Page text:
There may have been some glum faces in crosswordland this morning on account of all those interlinked clues, but I do hope nobody was too badly put off. Punk is just about the best in the business when it comes to this particular kind of gimmick (honourable mention for Scorpion, mind you), and this puzzle is right out of his top drawer. All the usual ingredients are there: wit, playfulness, bathos, and a smidgeon of mild ribaldry to keep the primly disapproving sorts happy.

The theme concerns various 26/4s, and the gateway clue is quite a gentle one: the real fun and games are to be found elsewhere. It’s quite a tricky crossword in my opinion, but all fair and above board. The only thematic entry which might seem a little obscure is 6d, but the clue is pitched accordingly. I’m not going to reel off a list of admirable clues today because they’re all good – but I can’t resist pointing to 24/2 which is so very Punkish. My COD is 15d:

“Extraordinary game half finished, sailor turned over first (3-7)”.

Nearly all sweetness and light in the comments on RatkojaRiku’s excellent blog at Fifteensquared when the puzzle first appeared in July 2013. The curious enumeration of 24/2 remains despite Eimi’s comment: I am still scratching my head about that so if anybody has an explanation please don’t be backward in coming forward.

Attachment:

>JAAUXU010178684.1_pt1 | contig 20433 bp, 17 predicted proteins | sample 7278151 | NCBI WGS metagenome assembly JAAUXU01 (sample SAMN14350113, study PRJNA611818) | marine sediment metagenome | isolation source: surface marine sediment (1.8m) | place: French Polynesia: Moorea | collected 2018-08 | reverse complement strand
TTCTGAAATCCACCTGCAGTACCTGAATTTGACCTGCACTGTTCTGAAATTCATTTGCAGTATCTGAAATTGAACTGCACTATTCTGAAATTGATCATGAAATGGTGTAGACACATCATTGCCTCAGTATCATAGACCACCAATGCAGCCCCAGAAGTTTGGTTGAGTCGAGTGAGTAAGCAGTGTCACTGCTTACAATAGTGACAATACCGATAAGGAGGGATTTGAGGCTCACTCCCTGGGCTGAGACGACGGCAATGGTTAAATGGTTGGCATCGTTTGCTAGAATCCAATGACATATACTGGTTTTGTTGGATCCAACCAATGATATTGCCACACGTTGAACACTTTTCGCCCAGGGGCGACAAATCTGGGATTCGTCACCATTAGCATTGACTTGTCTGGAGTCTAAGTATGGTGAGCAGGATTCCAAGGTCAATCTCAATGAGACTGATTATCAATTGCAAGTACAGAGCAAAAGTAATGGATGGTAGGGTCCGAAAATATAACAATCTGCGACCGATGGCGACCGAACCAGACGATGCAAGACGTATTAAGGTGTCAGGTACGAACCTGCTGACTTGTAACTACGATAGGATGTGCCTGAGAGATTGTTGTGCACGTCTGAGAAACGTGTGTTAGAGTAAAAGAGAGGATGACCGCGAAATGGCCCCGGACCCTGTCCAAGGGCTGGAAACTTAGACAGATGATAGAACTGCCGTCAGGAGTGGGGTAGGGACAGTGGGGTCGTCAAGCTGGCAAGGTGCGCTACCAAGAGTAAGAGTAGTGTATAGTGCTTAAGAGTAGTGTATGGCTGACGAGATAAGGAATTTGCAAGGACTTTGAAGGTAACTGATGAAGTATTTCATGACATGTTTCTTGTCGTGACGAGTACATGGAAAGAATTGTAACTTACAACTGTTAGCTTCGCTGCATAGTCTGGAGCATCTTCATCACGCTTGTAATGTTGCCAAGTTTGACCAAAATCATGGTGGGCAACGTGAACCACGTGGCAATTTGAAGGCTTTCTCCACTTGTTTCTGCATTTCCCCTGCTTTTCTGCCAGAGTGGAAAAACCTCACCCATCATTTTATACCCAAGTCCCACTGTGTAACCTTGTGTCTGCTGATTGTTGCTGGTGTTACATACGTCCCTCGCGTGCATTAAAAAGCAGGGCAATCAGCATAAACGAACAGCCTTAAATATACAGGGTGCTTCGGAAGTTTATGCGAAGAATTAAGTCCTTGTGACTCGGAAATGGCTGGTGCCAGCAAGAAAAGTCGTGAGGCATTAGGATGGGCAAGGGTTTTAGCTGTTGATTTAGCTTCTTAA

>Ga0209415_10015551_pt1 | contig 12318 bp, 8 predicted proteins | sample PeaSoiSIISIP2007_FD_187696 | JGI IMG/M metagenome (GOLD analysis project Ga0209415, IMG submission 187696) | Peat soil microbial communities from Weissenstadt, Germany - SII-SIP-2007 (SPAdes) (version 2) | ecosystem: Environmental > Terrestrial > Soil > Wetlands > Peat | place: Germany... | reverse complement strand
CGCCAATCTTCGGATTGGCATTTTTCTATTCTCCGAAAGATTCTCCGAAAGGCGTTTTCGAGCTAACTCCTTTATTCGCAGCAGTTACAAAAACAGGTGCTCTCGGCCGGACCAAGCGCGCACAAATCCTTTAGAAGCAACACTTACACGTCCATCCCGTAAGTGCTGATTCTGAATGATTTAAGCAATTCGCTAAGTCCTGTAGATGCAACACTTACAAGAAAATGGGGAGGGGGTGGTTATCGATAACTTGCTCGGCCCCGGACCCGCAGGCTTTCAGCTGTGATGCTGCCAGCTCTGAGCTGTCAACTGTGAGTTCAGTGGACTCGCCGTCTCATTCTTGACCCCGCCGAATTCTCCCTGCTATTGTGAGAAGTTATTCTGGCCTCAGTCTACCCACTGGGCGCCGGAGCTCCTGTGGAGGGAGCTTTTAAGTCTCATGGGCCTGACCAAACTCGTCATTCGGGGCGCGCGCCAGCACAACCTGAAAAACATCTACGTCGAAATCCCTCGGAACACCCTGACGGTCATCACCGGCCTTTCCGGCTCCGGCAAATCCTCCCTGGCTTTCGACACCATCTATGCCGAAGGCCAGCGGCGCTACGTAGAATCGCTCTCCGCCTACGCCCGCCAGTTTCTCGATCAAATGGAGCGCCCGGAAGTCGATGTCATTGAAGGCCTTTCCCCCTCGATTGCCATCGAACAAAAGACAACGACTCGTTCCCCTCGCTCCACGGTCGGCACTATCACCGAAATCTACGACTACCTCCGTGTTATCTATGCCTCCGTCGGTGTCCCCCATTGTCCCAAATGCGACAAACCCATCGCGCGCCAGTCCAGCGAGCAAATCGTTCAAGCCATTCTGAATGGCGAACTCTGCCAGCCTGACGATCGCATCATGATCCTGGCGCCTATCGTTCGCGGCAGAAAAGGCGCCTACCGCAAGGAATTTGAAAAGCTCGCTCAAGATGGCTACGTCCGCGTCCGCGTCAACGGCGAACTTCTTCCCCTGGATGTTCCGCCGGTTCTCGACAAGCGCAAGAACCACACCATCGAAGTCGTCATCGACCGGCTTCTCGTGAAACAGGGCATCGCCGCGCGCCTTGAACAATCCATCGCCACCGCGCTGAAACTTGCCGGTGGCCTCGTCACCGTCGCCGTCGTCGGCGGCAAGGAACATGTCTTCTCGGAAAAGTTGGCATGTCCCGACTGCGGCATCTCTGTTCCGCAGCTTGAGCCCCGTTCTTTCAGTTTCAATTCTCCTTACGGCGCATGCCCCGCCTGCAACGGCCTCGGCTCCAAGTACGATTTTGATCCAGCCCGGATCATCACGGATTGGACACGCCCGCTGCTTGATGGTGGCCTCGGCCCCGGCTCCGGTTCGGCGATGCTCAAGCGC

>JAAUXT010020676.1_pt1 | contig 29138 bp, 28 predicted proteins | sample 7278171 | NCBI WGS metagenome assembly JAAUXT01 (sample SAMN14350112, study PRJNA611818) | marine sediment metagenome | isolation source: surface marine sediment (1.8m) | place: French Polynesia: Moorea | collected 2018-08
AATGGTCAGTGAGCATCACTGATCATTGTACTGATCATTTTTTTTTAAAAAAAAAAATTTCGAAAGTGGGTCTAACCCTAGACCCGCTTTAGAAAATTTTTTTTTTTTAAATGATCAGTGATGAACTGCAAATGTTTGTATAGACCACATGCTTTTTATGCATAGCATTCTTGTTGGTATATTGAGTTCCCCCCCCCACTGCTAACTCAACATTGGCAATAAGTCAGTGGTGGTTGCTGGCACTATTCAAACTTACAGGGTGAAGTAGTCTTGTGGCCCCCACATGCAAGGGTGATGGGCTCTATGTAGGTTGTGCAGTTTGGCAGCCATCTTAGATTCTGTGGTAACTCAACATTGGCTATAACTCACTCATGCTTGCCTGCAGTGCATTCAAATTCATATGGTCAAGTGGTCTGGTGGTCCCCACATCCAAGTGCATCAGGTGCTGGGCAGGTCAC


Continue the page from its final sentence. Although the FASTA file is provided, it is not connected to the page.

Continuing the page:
When this first appeared in August 2013 the consensus of opinion at Fifteensquared was that it’s a real toughie. Certainly not ideal for beginners, but hardly the most headache inducing puzzle we’ve seen in my opinion. As noted before, Jambazi is an innovative setter who doesn’t usually content himself with hackneyed formulations, so a bit of lateral thinking is required. It might be said that he over-reaches occasionally, and 14ac prompted some sucking of the teeth here. It’s good, mind you. I anticipate some grumbles about the rather obscure 16d; also 18 and 26ac which will not please those who are unfamiliar with or disapproving of that sort of argot.

That out of the way, what a splendid puzzle! The Wizard of Oz references are just there for fun as far as I can see, but it’s definitely not my specialist subject. Plenty of excellent clues to enjoy: my favourites included the much discussed 5ac, plus 9, 11, 15, 8d … and quite a few more. My clue of the day on grounds of sheer impudence is 4d:

“Boat landing spot seen in dark (6)”

This puzzle is largely concerned with 9ac, which really isn’t my beaker of oolong. Nevertheless, no special knowledge is required over and above an Irish river, this bit of gung-ho doggerel and the Welsh rugby team which seems to be popping up every other day just lately. Radian can be relied upon to play with a straight bat so no complaints on my part, although there was another outbreak of mild unpleasantness at Fifteensquared concerning 6d. Nothing compared to the squaring-up we saw yesterday, but uncalled for all the same. Yes, the clue is a bit dubious, but we all got the idea, didn’t we? A tip of the hat to Eileen for responding to that with aplomb.